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Marianne Gingrich's 'bombshell' TV interview
Newt is surging in South Carolina — but damning allegations from his estranged ex-wife could spell trouble
 
Newt Gingrich and his then-wife Marianne in 1995: The GOP hopeful's second wife is laying into Newt in a "bombshell" ABC News interview.
Newt Gingrich and his then-wife Marianne in 1995: The GOP hopeful's second wife is laying into Newt in a "bombshell" ABC News interview.
Matthew Mendelsohn/CORBIS

Thursday could have been a great day for surging GOP presidential hopeful Newt Gingrich. Conservative rival Rick Perry dropped out of the race and endorsed Newt. And Rick Santorum belatedly took Mitt Romney's Iowa crown when the final vote count was announced. The problem? ABC News is airing a "bombshell" interview that could irreparably damage Newt's campaign. Gingrich's second wife, Marianne, whom he divorced after she discovered his affair with current wife Callista, tells ABC that Newt wanted an "open marriage," and doesn't have the proper character to be president. (Watch a preview clip below.) According to Drudge Report, the interview is so damaging that the network debated holding it until after the South Carolina primary on Saturday, before ultimately deciding to air it on Thursday's Nightline. How badly will it hurt Newt? 

The damage will be minor: Voters are already well aware of the thrice-married Gingrich's messy personal life and questionable family values, says Allahpundit at Hot Air. Gingrich's "'values' problems have been public knowledge long enough that I take it they're already mostly priced into his stock." Plus, Newt will simply "say she's a disgruntled ex who's making things up and, in any case, that he's found redemption in his faith since the divorce." This interview is probably not a game-changer.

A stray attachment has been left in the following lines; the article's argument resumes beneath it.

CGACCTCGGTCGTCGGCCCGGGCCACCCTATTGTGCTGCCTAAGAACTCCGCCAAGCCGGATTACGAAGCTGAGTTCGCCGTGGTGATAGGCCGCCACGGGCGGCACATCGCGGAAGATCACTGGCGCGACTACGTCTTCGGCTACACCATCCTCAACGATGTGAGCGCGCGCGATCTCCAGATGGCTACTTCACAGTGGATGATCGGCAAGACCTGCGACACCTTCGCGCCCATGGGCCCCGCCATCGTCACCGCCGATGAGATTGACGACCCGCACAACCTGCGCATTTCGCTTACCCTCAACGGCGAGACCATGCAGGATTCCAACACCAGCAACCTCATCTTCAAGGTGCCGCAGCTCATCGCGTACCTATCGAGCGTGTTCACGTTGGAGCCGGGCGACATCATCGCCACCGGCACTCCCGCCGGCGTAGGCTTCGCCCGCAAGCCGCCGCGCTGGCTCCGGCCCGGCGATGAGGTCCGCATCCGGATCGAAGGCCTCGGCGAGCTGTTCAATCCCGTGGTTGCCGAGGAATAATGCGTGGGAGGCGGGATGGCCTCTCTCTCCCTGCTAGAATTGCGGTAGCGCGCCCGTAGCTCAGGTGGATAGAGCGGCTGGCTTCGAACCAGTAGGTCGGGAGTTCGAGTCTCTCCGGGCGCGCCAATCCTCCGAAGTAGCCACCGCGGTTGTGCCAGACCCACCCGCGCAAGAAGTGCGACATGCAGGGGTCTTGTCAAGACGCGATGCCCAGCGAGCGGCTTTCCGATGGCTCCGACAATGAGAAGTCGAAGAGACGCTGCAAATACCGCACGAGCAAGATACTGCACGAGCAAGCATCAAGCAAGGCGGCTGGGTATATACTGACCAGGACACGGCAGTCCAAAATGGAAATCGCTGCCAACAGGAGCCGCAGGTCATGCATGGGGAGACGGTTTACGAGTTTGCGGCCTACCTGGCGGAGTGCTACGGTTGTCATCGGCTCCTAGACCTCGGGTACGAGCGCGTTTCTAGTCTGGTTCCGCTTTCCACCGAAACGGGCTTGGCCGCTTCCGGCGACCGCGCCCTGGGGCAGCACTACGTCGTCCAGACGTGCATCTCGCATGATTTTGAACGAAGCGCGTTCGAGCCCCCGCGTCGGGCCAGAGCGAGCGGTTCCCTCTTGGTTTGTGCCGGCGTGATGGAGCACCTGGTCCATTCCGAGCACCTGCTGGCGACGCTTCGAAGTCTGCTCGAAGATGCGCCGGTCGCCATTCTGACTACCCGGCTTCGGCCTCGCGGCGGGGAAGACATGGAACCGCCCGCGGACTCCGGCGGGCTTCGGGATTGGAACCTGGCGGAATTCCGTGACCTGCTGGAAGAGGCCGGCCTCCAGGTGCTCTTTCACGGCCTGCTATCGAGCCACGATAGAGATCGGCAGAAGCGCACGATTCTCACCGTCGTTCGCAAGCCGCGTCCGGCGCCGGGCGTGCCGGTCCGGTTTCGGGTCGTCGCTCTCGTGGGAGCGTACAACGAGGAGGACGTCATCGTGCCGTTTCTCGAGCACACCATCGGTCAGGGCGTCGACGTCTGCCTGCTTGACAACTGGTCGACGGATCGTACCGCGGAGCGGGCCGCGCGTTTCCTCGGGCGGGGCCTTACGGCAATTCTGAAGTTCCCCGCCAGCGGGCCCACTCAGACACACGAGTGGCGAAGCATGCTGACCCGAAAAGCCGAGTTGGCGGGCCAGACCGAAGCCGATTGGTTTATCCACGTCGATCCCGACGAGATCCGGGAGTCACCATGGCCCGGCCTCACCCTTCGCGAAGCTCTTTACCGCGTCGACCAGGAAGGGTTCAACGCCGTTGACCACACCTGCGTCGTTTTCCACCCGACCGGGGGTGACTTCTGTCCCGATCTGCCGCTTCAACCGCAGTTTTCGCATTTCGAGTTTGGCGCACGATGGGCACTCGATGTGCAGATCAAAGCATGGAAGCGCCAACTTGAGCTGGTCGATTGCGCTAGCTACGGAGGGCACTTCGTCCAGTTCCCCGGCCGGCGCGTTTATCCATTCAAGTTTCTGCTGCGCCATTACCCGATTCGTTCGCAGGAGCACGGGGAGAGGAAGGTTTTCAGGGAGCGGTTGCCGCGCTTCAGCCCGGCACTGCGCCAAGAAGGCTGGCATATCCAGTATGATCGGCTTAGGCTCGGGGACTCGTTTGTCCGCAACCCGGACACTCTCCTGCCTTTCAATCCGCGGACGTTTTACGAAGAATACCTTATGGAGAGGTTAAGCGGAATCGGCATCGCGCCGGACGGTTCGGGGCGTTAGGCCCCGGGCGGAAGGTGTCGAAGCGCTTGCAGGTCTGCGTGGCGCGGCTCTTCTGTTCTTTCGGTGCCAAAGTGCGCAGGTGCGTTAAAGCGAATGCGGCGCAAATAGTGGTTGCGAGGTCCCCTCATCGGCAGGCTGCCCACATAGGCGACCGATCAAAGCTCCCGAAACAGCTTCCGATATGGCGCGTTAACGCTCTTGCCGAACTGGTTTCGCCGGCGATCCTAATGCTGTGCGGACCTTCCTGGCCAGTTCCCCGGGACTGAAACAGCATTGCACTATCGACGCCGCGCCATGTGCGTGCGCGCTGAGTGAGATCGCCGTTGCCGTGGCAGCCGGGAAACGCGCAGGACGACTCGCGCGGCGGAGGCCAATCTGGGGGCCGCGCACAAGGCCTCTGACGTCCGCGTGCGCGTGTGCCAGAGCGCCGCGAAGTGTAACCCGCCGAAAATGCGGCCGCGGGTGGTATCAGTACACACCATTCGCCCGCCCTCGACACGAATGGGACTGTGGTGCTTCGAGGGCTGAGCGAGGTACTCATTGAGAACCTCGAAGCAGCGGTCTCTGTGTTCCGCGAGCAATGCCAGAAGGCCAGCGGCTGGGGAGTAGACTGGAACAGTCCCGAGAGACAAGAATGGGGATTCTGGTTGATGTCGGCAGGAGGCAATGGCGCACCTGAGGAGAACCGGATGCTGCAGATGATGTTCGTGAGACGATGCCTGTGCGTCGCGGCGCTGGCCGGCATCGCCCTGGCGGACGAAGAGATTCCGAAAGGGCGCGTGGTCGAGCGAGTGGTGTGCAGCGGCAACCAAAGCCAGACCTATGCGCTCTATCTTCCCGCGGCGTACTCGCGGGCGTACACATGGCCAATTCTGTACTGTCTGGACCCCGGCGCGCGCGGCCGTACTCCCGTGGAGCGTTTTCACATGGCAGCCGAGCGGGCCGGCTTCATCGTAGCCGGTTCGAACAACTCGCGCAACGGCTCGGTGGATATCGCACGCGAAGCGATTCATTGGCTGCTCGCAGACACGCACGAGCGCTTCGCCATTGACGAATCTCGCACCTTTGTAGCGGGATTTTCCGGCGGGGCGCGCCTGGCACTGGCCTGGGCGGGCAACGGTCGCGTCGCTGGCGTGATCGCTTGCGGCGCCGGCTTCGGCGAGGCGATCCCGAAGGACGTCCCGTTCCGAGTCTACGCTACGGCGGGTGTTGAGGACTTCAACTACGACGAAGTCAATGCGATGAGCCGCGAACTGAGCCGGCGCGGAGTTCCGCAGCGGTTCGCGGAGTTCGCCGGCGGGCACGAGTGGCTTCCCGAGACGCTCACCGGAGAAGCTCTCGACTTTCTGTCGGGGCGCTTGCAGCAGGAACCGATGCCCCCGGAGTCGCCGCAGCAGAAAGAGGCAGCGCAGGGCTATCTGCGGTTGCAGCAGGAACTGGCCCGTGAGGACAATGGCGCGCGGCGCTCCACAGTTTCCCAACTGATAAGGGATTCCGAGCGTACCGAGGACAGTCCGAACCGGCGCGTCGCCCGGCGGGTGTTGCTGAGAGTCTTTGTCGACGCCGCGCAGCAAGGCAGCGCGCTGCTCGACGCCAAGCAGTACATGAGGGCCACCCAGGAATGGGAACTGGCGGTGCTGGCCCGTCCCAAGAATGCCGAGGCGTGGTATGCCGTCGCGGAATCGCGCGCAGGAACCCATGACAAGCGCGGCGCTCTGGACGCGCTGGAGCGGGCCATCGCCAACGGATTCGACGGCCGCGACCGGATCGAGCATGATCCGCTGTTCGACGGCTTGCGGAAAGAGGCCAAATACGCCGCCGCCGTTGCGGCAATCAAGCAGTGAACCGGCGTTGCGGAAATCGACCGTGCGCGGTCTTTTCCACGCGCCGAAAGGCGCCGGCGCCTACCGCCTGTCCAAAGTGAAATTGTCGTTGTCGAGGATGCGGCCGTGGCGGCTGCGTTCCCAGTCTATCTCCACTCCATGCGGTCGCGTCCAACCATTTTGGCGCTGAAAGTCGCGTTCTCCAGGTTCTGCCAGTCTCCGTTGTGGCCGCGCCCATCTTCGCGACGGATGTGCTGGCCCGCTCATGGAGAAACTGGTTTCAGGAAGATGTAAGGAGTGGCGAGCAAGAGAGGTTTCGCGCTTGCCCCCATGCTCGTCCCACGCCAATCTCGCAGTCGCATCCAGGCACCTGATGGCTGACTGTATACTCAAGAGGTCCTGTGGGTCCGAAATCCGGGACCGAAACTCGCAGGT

"Drudge: Gingrich's ex-wife is ready to dish"

Actually, this hurts Newt a lot: The explosive interview will undoubtedly take "the steam out of what appears to be a late surge" for Gingrich, says Phillip Klein at The Washington Examiner. It's not so much that Newt will lose votes — it's that the interview changes the news cycle, which had recently been quite favorable to him. The media has been focusing on Gingrich's comeback and Romney's tax returns. Now, there will be unflattering coverage of Marianne says, whether Newt will address it at Thursday's debate, and how it will affect his South Carolina chances. "It's hard to see how this doesn't take at least some wind out of his sails."
"Will Newt's ex doom his chances in South Carolina"

Especially because it's a TV interview: Even if Marianne "doesn't say anything in the ABC interview she hasn't said before," says Doug Mataconis at Outside the Beltway, there's a difference "between saying something in print and saying it in front of a camera." Remember, in a 2010 Esquire interview, the former Mrs. Gingrich revealed that she discovered Newt's affair just after he returned from giving a speech about family values. She claimed he reconciled the two acts by saying, "It doesn't matter what I live," just what I say. That could be really damaging footage. No wonder Team Gingrich is worried.
"Newt Gingrich's ex-wife to speak in ABC News interview"

Regardless, ABC is right to air it: The hand-wringing over whether to air portions of the interview prior to the debate is ridiculous, says Taylor Marsh at her website. Assuming that Marianne's claims are truthful, ABC "should unload the interview and let Newt Gingrich fend for himself." No organization should hold a story because it may have an unpredictable outcome — like shifting momentum in the South Carolina race. "It's either news or it's not; you break it when you get it." ABC is making the right decision.
"Newt's ride on race meets Marianne"

Check out this preview clip:

 

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